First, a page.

“Thank you,” he breathed.
“Would you like to walk on with me?”
“I would.” Side-by-side, they clasped hands and continued their walk along the lane.
I considered revealing my presence to warn them of imminent rain, but decided they’d prefer rain to knowing I’d watched them kiss. The first drops fell as they reached the end of the lane, the farthest point on their nightly walks.
Tanuvia squawked. Trees dipped and swayed before the wind as they ran. The rain began fitfully, became a sprinkle, a shower, and finally a downpour. Under a clouded night sky, the path lay dark, muddy, and long. Tanuvia clung to Gem’s hand, and he helped her along against the growing storm.
The candle Bragi had left burning for their return lighted the final burst of their race. Soaked and windblown, they sprinted into the house and dripped water on the floor. Gem laughed aloud, and Tanuvia scolded because he might wake her father.
Gem only laughed again. “Curly, this was the best day and night of my life. Tonight, I’ll sleep better than I ever have—or the worst! I don’t know which yet!”
“You’re being silly, Gem!” Though she scolded, she grinned while fetching towels to dry their hair.
Before she would let him go, Tanuvia loaned him a raincape for the walk across the yard to the barn. Nose crinkled and eyes bright with lingering amusement at Gem’s giddy mood, she watched him disappear into the rainy night from her doorway.
While pumping water to fill her pail for a bath, she continued smiling as if mulling the memories of their walk, that exceptional kiss, their frantic run in the rain, and the memory of Gem filling the house with his laughter, a promise of what their life together could be. If only.
As she approached her bedroom door, the water bucket seemed to grow heavy. Her shoulder drooped, footsteps slowed, and her smile vanished like a star behind a cloud.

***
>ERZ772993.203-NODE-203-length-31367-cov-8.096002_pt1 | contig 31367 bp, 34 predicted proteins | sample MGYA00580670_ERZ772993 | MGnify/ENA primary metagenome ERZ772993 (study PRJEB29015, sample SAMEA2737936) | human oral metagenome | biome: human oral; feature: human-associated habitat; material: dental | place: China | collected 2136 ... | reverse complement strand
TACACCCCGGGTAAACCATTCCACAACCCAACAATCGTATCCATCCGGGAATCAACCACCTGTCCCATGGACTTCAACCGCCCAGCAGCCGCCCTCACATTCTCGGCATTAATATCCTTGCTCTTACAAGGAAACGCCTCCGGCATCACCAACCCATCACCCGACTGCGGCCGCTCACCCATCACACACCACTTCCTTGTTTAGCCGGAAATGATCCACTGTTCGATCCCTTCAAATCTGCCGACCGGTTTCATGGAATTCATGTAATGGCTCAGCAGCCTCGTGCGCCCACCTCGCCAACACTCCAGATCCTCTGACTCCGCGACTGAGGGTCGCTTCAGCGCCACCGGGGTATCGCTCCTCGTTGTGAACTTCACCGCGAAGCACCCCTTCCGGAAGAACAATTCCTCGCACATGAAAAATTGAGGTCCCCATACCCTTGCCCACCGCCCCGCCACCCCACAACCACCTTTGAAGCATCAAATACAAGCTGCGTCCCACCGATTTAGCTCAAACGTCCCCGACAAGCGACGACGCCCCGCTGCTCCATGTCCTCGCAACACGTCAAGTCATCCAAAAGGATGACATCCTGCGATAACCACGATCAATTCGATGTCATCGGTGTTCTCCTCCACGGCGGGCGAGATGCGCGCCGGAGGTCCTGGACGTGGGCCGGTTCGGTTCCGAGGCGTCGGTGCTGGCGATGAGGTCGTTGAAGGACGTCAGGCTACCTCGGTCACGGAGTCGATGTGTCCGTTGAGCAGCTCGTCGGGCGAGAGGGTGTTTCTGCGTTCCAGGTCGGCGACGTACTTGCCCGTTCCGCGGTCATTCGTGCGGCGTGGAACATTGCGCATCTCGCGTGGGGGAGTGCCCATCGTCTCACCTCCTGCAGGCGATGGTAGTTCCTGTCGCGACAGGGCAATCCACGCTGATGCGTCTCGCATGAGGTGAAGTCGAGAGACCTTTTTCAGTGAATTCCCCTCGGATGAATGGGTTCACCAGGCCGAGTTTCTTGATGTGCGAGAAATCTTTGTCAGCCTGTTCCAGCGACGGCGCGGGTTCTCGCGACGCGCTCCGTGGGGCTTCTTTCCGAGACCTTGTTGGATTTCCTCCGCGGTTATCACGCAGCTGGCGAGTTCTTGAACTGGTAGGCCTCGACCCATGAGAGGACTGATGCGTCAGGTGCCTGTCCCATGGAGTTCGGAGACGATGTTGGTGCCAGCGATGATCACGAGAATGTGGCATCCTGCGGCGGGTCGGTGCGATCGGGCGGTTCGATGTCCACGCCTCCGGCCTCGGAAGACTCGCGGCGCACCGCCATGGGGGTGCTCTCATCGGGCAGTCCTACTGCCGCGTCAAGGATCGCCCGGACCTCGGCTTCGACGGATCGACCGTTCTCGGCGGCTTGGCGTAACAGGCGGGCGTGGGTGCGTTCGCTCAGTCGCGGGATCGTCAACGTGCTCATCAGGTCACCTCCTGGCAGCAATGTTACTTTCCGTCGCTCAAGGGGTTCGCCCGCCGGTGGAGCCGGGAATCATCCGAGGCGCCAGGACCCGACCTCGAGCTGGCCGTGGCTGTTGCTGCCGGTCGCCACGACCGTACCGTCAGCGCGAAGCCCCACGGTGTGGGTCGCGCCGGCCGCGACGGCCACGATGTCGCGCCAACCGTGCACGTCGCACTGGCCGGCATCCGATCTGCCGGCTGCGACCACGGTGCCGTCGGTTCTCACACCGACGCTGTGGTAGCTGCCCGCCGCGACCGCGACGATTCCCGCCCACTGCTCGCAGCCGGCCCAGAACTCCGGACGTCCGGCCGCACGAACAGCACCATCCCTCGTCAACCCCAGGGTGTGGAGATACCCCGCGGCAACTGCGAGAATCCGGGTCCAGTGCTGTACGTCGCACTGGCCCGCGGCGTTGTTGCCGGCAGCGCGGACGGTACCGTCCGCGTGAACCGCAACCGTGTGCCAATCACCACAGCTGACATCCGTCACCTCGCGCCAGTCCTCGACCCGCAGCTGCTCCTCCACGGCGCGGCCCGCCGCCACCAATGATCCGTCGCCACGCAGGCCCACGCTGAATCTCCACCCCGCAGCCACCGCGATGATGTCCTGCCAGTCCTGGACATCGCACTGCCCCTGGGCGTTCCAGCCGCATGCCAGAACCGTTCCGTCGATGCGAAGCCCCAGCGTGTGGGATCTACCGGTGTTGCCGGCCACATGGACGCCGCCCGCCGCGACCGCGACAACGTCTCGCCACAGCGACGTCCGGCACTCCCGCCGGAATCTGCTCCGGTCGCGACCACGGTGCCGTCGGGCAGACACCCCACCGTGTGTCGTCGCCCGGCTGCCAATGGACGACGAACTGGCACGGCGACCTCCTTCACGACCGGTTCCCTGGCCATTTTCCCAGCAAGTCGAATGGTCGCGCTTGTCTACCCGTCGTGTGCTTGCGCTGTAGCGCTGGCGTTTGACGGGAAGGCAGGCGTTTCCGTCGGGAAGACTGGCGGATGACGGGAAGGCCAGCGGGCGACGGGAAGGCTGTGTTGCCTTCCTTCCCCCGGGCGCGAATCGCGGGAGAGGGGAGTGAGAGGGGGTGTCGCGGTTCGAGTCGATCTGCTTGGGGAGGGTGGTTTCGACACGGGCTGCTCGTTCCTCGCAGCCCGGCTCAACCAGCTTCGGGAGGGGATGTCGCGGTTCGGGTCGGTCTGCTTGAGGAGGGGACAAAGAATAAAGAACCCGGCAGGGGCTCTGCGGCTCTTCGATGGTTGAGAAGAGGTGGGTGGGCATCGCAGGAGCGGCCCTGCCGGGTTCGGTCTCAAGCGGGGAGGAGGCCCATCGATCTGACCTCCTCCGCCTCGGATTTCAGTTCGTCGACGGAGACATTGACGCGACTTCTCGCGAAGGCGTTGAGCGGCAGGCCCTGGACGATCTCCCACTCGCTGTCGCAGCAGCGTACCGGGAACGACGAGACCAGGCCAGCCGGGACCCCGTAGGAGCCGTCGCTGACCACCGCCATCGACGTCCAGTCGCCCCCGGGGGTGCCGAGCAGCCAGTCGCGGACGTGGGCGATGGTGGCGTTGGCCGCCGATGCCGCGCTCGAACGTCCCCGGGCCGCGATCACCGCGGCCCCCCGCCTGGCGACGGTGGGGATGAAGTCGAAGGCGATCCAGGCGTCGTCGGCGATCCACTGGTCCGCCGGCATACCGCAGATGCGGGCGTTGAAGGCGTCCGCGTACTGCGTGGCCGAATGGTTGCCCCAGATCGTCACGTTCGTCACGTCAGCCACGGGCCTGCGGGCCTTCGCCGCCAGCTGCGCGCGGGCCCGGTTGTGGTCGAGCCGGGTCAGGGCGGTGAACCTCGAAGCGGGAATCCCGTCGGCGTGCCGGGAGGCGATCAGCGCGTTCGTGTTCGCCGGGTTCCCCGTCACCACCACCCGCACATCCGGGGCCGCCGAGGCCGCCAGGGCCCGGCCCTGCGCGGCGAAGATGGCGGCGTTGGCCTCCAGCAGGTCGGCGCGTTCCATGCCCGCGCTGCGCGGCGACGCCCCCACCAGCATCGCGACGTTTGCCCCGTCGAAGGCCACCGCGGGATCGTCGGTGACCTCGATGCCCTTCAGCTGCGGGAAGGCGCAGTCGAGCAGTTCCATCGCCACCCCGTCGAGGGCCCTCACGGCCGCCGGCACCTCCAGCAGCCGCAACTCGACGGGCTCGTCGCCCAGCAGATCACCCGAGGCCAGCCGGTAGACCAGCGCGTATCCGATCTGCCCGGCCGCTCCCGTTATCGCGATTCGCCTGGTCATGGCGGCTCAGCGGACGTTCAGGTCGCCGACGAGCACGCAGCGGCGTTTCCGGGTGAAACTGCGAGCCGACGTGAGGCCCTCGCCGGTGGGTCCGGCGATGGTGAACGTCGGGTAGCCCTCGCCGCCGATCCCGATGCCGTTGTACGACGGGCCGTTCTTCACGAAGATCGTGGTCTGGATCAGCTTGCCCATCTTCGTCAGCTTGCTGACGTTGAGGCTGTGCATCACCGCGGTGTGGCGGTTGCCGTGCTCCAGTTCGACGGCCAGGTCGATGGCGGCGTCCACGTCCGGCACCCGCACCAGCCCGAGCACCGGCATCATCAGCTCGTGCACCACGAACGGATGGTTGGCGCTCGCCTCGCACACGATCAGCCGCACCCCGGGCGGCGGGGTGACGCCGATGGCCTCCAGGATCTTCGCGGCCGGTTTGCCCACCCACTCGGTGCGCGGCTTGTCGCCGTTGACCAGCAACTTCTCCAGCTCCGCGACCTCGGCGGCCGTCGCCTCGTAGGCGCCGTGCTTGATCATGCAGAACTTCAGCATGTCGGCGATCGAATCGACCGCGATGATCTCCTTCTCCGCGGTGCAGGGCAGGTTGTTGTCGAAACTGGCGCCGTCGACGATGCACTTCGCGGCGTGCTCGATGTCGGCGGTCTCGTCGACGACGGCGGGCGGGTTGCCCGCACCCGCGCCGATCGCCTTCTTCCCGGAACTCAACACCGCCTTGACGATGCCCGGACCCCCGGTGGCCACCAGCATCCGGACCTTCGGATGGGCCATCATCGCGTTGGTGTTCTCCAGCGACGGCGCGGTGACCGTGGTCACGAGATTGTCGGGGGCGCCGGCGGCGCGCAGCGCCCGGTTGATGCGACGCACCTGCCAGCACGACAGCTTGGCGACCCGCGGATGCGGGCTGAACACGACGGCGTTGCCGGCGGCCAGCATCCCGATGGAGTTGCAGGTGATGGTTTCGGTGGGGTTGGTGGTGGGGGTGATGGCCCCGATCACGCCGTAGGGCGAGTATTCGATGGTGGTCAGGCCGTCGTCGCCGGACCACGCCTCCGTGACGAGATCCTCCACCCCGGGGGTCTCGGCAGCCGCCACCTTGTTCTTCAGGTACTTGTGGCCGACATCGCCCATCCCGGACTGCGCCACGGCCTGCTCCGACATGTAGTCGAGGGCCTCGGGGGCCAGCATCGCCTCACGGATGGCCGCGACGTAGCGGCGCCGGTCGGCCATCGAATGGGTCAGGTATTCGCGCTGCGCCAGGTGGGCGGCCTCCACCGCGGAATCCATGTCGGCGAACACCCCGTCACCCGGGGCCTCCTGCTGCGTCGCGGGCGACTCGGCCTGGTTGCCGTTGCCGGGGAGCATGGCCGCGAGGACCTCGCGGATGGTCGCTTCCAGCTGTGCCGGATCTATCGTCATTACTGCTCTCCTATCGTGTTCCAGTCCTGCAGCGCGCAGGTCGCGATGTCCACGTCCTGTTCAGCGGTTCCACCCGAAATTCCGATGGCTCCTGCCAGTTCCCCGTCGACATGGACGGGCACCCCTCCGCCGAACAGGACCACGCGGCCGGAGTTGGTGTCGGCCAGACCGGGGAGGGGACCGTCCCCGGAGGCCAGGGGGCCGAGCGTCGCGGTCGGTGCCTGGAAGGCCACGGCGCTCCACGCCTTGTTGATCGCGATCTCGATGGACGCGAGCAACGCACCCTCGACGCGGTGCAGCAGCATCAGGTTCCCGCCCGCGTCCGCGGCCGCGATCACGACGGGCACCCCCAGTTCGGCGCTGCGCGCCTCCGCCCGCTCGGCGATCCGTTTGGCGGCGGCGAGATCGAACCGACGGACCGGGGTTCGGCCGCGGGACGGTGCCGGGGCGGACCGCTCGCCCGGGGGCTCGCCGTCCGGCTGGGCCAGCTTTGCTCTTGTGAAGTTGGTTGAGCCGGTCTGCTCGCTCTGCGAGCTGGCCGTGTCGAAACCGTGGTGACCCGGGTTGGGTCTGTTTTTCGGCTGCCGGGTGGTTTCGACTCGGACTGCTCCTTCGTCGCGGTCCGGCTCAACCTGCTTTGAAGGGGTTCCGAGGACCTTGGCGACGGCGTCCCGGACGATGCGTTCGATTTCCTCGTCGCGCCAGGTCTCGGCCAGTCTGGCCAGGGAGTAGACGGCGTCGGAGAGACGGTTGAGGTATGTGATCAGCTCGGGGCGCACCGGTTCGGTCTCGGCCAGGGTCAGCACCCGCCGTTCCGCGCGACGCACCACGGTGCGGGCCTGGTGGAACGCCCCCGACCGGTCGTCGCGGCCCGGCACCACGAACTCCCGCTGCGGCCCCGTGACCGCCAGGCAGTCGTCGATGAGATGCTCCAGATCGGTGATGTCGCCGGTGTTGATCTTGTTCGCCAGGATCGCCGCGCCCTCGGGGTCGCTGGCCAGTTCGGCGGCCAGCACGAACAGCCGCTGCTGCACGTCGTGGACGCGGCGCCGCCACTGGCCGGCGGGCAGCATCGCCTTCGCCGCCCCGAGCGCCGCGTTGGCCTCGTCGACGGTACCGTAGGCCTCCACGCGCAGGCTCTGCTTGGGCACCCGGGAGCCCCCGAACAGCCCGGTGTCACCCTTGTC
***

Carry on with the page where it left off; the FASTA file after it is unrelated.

Inside, she locked the shutters on her window and called from her room. “Muninn, aren’t you coming?”
Dropping from the rafter where I’d watched the suitors towel off and Gem depart, I alighted on her footrail. She locked her door, arranged her bath items, and blew out the candle to bathe in the dark just as she’d done every night since she was raped. Fumbling for her bed, she lay on her back and listened, I suppose, to the rain.
You’ve locked me in again, Tanuvia.
“Can’t you stay? Just tonight?”
I could, but I wouldn’t like it.
“At least talk to me for a while.”
I can do that as long as you don’t fall asleep. If she did, I’d wake her.
She plunged right in. “Gem kissed me. It wasn’t like any kiss I ever had.” I waited; she obviously wanted to tell me about it. “I never had a kiss from a lover like that. Gem’s kiss was like Da’s but with thunder. Do you think Gem made it rain?”
Judging by what I’d recorded from a distance, Gem had been rocked to his core by that kiss but not sexually aroused. Without any sophisticated predictive programs, Tanuvia had read him perfectly, proving again her intuition equaled or surpassed my programming.
I don’t think he made the rain, Tanuvia. And you? How did you feel?
I cawed, mimicking laughter. How does honey feel?
“Liquid and glowing.”
That’s nice. Will you open the door now?
“Oh, Muninn. You’re such a scaredy-cat.”
After releasing me from the room, she locked her door, and I passed the night in the rafters, brooding.